Remortgaging makes debt problems even worse

Using your home as a piggy bank
Using your home as a piggy bank

Properties have become piggy banks, as we increasingly dip into the equity in our homes. A new study has revealed that a third of homeowners who have remortgaged in the past five years have done so to free up cash - borrowing an average of £43,918 more. The study, by, found that a third of people were using a remortgage to consolidate existing debts - which should ring alarm bells.

See also: Mortgage lending to home buyers at two-year low amid 'lull in moving activity'

See also: How to pay off your mortgage years early

See also: Are you at risk from the mortgage time bomb?

Some 60% of them said it was the cheapest way to borrow money, because interest rates on mortgages are currently so low. And given how house prices have risen over the years, homeowners are confident that they can continue to dip into their equity, and prices will keep rising to make up for it.

However, this could be an expensive mistake.

More expensive

If you have to borrow money, then it is usually far cheaper to borrow for as short a time as you can afford, because the interest has less time to add up. Mortgages, by contrast, could easily be spread over a decade or more. Thomas Lyon, money expert at, says: "Large numbers of people are using their homes as piggy banks, but many may not understand the implications of doing so. While record low interest rates on mortgages may be enticing, taking longer to pay off the debt will cost you more in the long run."

So, for example, borrowing £20,000 at 3% APR would incur £1,562 in interest over five years but a staggering £4,858 if you were to add it to a mortgage on a similar interest rate with 15 years left to run.

The sums are also predicated on interest rates remaining at record lows. This is far from guaranteed when there's a decade or more left to run on the mortgage. Rising rates could suddenly make your mortgage far less affordable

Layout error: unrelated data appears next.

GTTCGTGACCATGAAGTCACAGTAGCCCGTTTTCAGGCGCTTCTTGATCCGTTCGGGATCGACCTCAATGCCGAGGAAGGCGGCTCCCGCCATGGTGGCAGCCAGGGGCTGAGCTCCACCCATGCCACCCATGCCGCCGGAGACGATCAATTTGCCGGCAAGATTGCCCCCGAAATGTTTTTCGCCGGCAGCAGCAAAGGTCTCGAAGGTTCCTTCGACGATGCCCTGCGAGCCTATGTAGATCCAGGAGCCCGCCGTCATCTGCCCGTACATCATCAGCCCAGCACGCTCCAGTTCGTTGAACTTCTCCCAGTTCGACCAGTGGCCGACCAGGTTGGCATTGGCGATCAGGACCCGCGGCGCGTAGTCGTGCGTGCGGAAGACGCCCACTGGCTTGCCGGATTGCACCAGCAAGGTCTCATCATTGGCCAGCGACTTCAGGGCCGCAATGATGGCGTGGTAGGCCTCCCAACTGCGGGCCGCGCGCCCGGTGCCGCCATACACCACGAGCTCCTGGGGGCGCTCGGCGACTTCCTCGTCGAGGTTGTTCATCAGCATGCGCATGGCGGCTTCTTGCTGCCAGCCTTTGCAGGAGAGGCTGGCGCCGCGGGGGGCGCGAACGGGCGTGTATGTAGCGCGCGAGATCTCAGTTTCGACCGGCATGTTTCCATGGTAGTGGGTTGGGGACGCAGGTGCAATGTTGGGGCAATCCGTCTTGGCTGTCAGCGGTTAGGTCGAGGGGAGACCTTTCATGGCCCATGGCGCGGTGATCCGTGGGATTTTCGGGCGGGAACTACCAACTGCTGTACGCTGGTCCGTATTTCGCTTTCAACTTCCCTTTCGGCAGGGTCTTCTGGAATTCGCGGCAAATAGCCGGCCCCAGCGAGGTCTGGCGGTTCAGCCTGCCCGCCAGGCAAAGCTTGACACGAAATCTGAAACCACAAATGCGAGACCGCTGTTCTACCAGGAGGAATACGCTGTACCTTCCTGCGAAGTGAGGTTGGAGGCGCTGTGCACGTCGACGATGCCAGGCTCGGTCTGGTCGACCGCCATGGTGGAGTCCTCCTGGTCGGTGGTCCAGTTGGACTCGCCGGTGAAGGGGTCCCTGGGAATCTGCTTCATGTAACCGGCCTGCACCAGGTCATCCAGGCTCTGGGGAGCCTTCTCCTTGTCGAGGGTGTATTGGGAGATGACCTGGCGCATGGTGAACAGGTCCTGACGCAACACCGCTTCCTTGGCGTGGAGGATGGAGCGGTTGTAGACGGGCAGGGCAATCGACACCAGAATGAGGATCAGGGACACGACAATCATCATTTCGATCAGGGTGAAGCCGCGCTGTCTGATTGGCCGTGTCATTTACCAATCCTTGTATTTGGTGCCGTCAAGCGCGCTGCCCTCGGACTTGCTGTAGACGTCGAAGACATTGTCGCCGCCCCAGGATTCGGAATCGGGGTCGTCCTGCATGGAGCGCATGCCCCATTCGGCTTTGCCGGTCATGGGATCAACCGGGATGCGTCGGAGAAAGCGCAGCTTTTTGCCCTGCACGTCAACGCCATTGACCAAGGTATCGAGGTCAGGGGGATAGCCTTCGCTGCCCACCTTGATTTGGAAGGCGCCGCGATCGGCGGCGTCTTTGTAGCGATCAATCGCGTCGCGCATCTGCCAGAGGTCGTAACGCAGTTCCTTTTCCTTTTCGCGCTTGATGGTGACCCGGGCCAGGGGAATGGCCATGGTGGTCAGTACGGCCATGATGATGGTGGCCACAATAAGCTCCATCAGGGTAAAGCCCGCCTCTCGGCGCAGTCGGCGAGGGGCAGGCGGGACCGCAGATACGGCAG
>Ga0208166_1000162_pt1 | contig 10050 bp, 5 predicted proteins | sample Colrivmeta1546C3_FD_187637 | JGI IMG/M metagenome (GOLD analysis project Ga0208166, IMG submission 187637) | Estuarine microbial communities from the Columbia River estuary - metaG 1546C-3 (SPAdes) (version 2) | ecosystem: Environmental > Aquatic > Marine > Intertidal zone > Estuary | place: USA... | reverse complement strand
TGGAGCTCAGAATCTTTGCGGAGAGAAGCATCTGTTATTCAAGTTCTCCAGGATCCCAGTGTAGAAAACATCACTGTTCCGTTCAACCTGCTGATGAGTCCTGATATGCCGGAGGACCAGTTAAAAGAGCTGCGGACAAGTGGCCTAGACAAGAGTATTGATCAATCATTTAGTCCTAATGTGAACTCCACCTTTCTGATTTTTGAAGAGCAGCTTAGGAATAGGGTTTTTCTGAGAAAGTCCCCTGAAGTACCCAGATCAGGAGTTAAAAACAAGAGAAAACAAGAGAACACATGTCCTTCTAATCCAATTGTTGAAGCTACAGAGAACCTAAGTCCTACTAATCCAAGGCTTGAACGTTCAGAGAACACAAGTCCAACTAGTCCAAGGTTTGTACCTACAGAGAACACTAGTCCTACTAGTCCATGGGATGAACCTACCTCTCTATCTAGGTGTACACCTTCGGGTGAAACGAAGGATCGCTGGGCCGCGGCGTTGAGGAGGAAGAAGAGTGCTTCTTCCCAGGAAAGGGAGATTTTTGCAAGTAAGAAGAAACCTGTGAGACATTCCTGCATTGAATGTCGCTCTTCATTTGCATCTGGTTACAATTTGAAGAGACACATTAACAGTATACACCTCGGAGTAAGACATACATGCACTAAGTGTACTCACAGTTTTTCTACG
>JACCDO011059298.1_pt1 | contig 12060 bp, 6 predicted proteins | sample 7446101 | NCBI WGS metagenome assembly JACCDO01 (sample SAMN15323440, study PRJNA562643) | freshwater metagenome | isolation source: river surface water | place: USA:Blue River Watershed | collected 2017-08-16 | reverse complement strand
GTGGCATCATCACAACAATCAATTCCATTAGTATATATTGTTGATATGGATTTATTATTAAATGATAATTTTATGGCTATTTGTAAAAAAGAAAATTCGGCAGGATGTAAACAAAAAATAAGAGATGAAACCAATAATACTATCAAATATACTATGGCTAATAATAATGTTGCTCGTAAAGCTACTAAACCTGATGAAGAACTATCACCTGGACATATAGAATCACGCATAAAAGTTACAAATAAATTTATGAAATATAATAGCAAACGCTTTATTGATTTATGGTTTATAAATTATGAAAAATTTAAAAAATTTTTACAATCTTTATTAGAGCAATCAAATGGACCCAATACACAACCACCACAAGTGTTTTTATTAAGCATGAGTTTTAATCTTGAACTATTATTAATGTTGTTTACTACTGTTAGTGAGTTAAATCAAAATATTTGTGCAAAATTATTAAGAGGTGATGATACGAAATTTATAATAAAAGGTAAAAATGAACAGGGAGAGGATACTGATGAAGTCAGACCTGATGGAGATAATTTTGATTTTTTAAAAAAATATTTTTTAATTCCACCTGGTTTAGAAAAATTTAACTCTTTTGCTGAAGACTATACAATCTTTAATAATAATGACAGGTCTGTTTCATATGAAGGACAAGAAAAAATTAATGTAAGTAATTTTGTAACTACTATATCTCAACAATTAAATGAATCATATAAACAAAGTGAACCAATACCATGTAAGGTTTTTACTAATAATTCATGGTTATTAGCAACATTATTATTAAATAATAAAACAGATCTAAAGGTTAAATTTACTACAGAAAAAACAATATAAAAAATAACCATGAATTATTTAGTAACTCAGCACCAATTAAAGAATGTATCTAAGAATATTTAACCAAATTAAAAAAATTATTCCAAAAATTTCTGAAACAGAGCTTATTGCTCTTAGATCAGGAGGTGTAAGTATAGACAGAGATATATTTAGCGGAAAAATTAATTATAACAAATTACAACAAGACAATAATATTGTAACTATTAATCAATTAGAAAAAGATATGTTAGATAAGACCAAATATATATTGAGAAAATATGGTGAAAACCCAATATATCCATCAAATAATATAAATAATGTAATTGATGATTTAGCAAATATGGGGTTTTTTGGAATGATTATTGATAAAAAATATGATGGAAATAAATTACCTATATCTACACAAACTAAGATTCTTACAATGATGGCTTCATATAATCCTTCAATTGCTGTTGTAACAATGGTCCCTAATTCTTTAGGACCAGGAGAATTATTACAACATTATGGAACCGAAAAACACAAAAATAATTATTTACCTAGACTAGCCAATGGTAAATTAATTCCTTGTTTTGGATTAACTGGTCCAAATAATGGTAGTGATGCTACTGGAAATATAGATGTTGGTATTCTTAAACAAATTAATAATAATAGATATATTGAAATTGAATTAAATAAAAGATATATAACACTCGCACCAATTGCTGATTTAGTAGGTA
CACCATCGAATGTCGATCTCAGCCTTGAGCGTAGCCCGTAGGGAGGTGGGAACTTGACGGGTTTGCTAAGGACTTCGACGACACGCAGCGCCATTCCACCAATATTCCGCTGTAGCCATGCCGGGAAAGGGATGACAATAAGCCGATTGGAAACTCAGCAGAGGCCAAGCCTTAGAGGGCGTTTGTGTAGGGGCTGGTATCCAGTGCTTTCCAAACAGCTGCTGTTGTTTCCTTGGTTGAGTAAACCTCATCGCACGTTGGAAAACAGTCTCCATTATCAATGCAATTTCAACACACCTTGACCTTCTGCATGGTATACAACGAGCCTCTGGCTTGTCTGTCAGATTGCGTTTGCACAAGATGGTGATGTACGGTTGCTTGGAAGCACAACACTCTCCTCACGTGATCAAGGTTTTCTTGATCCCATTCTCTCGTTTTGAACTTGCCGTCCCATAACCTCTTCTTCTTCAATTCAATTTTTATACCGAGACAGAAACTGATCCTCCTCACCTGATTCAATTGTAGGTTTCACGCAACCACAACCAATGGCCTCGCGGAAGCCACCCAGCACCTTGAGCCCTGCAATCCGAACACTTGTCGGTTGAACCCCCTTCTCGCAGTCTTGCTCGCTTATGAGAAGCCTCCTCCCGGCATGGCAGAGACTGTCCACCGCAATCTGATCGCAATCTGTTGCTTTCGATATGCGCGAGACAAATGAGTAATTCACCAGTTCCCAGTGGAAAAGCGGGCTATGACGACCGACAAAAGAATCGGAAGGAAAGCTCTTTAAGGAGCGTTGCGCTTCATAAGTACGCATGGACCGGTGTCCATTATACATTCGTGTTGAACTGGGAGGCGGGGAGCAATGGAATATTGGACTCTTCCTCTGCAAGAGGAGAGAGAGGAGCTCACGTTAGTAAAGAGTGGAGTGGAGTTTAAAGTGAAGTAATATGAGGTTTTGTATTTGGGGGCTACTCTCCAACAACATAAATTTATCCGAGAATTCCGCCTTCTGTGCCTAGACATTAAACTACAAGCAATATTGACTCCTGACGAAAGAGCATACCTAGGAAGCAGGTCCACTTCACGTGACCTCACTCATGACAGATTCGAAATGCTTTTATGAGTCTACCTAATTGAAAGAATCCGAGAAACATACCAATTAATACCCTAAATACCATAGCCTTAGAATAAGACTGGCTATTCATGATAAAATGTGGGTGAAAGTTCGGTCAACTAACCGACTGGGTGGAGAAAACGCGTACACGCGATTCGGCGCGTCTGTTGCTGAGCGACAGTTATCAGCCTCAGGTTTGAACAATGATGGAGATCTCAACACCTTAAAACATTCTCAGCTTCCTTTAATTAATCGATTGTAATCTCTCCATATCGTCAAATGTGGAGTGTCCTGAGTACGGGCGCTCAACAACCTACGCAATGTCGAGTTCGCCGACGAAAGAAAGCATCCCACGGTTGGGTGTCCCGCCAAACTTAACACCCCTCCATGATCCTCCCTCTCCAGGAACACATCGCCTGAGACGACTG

In addition, if you withdraw too much equity from your home, it could leave you exposed to negative equity if property prices fall back.

If they are repaying debts, it could be even riskier

These aren't the only risk when you are remortgaging to pay off debt. Before you go anywhere near debt consolidation, you need to ask some serious questions. Consider how you are creating these debts in the first place, and why you are not able to live within your means. Have you been particularly unlucky, or do you really need to make some major changes to your lifestyle if you are going to avoid spending more than you earn?

Ask yourself what is going to change in your life so that this remortgage solves your problems once and for all - rather than finding yourself in the same position again a few years down the track.

If you don't do this, then you are simply putting off the problem, and will end up dipping into the value of the property over and over again - until you get to a stage where you cannot afford repayments, the mortgage company doesn't allow you to take any more, or you hit negative equity.

If you need to borrow money, and you can establish that won't just precipitate yet more spending and borrowing, then the next question is whether a remortgage is the best approach. Lyon says: "It's important consumers understand the difference between taking out a loan and extending your mortgage. It is worth assessing all your options – low interest rates across many types of borrowing mean that it is worth exploring the most cost effective route before making any decisions."